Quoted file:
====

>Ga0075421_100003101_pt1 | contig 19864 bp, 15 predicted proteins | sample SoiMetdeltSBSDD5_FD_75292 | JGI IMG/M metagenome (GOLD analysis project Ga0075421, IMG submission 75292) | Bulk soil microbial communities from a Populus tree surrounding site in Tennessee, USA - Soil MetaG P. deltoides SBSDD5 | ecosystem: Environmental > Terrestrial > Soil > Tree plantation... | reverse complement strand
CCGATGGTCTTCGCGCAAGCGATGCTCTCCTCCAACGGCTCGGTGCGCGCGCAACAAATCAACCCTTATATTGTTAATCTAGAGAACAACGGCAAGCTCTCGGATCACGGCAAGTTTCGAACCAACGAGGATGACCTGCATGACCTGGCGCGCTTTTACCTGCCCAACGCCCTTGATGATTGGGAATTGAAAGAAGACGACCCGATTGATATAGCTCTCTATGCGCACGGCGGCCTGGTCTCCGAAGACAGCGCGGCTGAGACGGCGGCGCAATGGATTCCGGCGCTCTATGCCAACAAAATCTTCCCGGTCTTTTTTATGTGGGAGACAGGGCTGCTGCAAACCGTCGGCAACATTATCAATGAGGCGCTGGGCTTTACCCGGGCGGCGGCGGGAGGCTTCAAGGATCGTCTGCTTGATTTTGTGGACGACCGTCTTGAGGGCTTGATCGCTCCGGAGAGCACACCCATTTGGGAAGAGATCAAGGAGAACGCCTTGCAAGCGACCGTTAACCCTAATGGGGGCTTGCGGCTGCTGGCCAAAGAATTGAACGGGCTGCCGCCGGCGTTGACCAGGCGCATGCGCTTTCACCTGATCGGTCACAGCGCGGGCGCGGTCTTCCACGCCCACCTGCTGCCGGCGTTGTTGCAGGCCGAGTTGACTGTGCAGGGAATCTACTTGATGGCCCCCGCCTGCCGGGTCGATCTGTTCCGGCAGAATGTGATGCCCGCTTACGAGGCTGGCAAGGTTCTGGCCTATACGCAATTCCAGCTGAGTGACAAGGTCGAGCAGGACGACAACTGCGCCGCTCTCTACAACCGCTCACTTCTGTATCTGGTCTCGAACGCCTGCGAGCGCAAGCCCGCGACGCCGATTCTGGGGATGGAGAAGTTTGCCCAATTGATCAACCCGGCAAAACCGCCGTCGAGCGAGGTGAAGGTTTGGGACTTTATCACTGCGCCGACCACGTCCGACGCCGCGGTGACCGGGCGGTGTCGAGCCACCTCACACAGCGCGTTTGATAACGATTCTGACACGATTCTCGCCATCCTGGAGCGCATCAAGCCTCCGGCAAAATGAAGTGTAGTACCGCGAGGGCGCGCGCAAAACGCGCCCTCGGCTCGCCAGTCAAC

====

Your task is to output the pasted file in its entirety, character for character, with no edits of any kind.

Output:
>Ga0075421_100003101_pt1 | contig 19864 bp, 15 predicted proteins | sample SoiMetdeltSBSDD5_FD_75292 | JGI IMG/M metagenome (GOLD analysis project Ga0075421, IMG submission 75292) | Bulk soil microbial communities from a Populus tree surrounding site in Tennessee, USA - Soil MetaG P. deltoides SBSDD5 | ecosystem: Environmental > Terrestrial > Soil > Tree plantation... | reverse complement strand
CCGATGGTCTTCGCGCAAGCGATGCTCTCCTCCAACGGCTCGGTGCGCGCGCAACAAATCAACCCTTATATTGTTAATCTAGAGAACAACGGCAAGCTCTCGGATCACGGCAAGTTTCGAACCAACGAGGATGACCTGCATGACCTGGCGCGCTTTTACCTGCCCAACGCCCTTGATGATTGGGAATTGAAAGAAGACGACCCGATTGATATAGCTCTCTATGCGCACGGCGGCCTGGTCTCCGAAGACAGCGCGGCTGAGACGGCGGCGCAATGGATTCCGGCGCTCTATGCCAACAAAATCTTCCCGGTCTTTTTTATGTGGGAGACAGGGCTGCTGCAAACCGTCGGCAACATTATCAATGAGGCGCTGGGCTTTACCCGGGCGGCGGCGGGAGGCTTCAAGGATCGTCTGCTTGATTTTGTGGACGACCGTCTTGAGGGCTTGATCGCTCCGGAGAGCACACCCATTTGGGAAGAGATCAAGGAGAACGCCTTGCAAGCGACCGTTAACCCTAATGGGGGCTTGCGGCTGCTGGCCAAAGAATTGAACGGGCTGCCGCCGGCGTTGACCAGGCGCATGCGCTTTCACCTGATCGGTCACAGCGCGGGCGCGGTCTTCCACGCCCACCTGCTGCCGGCGTTGTTGCAGGCCGAGTTGACTGTGCAGGGAATCTACTTGATGGCCCCCGCCTGCCGGGTCGATCTGTTCCGGCAGAATGTGATGCCCGCTTACGAGGCTGGCAAGGTTCTGGCCTATACGCAATTCCAGCTGAGTGACAAGGTCGAGCAGGACGACAACTGCGCCGCTCTCTACAACCGCTCACTTCTGTATCTGGTCTCGAACGCCTGCGAGCGCAAGCCCGCGACGCCGATTCTGGGGATGGAGAAGTTTGCCCAATTGATCAACCCGGCAAAACCGCCGTCGAGCGAGGTGAAGGTTTGGGACTTTATCACTGCGCCGACCACGTCCGACGCCGCGGTGACCGGGCGGTGTCGAGCCACCTCACACAGCGCGTTTGATAACGATTCTGACACGATTCTCGCCATCCTGGAGCGCATCAAGCCTCCGGCAAAATGAAGTGTAGTACCGCGAGGGCGCGCGCAAAACGCGCCCTCGGCTCGCCAGTCAAC